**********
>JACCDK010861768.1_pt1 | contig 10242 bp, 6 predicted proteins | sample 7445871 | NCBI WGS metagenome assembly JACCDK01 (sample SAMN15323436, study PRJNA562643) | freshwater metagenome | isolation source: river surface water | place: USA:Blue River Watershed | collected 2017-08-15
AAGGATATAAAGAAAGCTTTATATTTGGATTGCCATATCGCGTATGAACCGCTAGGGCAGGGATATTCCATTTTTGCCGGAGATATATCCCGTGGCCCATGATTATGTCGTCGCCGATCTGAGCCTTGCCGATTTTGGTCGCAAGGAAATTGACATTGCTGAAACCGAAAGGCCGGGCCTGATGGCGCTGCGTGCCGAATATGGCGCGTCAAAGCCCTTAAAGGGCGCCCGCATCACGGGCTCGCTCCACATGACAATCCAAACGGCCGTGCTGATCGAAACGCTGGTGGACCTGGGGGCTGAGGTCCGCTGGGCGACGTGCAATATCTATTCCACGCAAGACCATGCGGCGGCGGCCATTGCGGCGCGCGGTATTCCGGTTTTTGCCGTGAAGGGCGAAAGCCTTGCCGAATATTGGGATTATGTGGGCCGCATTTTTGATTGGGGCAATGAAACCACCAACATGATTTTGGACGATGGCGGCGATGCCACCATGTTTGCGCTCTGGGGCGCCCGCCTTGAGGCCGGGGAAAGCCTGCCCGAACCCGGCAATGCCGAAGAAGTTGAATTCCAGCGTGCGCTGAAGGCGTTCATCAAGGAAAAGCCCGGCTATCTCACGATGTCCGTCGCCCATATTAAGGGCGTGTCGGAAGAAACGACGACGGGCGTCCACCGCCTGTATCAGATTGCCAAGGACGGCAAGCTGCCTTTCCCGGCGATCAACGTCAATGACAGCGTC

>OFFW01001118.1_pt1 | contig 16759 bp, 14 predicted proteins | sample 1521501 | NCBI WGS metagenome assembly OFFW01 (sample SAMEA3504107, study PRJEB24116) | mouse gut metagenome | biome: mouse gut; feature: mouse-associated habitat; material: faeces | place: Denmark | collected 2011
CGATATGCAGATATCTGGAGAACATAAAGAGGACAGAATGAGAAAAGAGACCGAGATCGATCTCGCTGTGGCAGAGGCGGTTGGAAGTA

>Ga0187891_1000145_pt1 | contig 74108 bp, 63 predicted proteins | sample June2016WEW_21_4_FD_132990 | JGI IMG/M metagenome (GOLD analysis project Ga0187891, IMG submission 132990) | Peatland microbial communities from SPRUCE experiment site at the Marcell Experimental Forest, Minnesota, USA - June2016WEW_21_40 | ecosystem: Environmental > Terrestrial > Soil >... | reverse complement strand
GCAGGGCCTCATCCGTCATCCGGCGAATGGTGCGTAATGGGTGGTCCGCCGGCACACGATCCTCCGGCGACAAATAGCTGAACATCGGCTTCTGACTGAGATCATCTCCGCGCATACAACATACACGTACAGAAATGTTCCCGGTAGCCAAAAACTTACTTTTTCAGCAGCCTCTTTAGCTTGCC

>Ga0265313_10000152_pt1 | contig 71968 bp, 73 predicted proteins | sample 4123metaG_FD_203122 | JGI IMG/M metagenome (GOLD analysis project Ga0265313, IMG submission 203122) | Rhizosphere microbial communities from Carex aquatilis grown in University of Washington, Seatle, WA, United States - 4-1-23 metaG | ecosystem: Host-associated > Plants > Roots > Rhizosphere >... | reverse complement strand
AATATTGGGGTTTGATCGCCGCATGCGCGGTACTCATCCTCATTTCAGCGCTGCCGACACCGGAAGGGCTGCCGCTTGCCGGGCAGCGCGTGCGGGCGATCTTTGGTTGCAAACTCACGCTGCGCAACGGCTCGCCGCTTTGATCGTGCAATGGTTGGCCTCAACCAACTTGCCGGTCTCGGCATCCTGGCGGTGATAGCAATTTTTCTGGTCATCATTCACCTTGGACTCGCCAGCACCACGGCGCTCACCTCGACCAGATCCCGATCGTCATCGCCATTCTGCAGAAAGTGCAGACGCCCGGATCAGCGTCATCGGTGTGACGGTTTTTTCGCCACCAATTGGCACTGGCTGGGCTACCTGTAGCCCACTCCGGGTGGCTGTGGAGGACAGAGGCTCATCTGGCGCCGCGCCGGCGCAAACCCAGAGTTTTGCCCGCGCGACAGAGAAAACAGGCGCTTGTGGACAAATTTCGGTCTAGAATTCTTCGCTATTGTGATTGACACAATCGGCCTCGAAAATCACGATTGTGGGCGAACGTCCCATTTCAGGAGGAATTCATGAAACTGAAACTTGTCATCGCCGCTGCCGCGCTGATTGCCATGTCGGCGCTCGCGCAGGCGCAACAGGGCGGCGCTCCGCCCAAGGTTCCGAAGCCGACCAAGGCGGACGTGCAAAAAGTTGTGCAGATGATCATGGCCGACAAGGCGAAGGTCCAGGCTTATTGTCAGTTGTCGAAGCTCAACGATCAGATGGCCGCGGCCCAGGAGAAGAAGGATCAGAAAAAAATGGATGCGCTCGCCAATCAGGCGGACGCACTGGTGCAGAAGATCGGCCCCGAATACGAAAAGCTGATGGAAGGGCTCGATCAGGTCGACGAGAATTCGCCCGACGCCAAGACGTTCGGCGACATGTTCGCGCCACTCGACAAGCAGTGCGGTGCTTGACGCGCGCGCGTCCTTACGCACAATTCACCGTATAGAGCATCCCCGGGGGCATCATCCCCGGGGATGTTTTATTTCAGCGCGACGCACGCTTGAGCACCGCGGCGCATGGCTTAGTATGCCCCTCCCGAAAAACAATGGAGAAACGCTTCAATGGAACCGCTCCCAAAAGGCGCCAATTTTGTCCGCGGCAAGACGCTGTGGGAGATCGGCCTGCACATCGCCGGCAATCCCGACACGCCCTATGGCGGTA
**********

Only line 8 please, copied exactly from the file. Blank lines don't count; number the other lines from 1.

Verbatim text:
AATATTGGGGTTTGATCGCCGCATGCGCGGTACTCATCCTCATTTCAGCGCTGCCGACACCGGAAGGGCTGCCGCTTGCCGGGCAGCGCGTGCGGGCGATCTTTGGTTGCAAACTCACGCTGCGCAACGGCTCGCCGCTTTGATCGTGCAATGGTTGGCCTCAACCAACTTGCCGGTCTCGGCATCCTGGCGGTGATAGCAATTTTTCTGGTCATCATTCACCTTGGACTCGCCAGCACCACGGCGCTCACCTCGACCAGATCCCGATCGTCATCGCCATTCTGCAGAAAGTGCAGACGCCCGGATCAGCGTCATCGGTGTGACGGTTTTTTCGCCACCAATTGGCACTGGCTGGGCTACCTGTAGCCCACTCCGGGTGGCTGTGGAGGACAGAGGCTCATCTGGCGCCGCGCCGGCGCAAACCCAGAGTTTTGCCCGCGCGACAGAGAAAACAGGCGCTTGTGGACAAATTTCGGTCTAGAATTCTTCGCTATTGTGATTGACACAATCGGCCTCGAAAATCACGATTGTGGGCGAACGTCCCATTTCAGGAGGAATTCATGAAACTGAAACTTGTCATCGCCGCTGCCGCGCTGATTGCCATGTCGGCGCTCGCGCAGGCGCAACAGGGCGGCGCTCCGCCCAAGGTTCCGAAGCCGACCAAGGCGGACGTGCAAAAAGTTGTGCAGATGATCATGGCCGACAAGGCGAAGGTCCAGGCTTATTGTCAGTTGTCGAAGCTCAACGATCAGATGGCCGCGGCCCAGGAGAAGAAGGATCAGAAAAAAATGGATGCGCTCGCCAATCAGGCGGACGCACTGGTGCAGAAGATCGGCCCCGAATACGAAAAGCTGATGGAAGGGCTCGATCAGGTCGACGAGAATTCGCCCGACGCCAAGACGTTCGGCGACATGTTCGCGCCACTCGACAAGCAGTGCGGTGCTTGACGCGCGCGCGTCCTTACGCACAATTCACCGTATAGAGCATCCCCGGGGGCATCATCCCCGGGGATGTTTTATTTCAGCGCGACGCACGCTTGAGCACCGCGGCGCATGGCTTAGTATGCCCCTCCCGAAAAACAATGGAGAAACGCTTCAATGGAACCGCTCCCAAAAGGCGCCAATTTTGTCCGCGGCAAGACGCTGTGGGAGATCGGCCTGCACATCGCCGGCAATCCCGACACGCCCTATGGCGGTA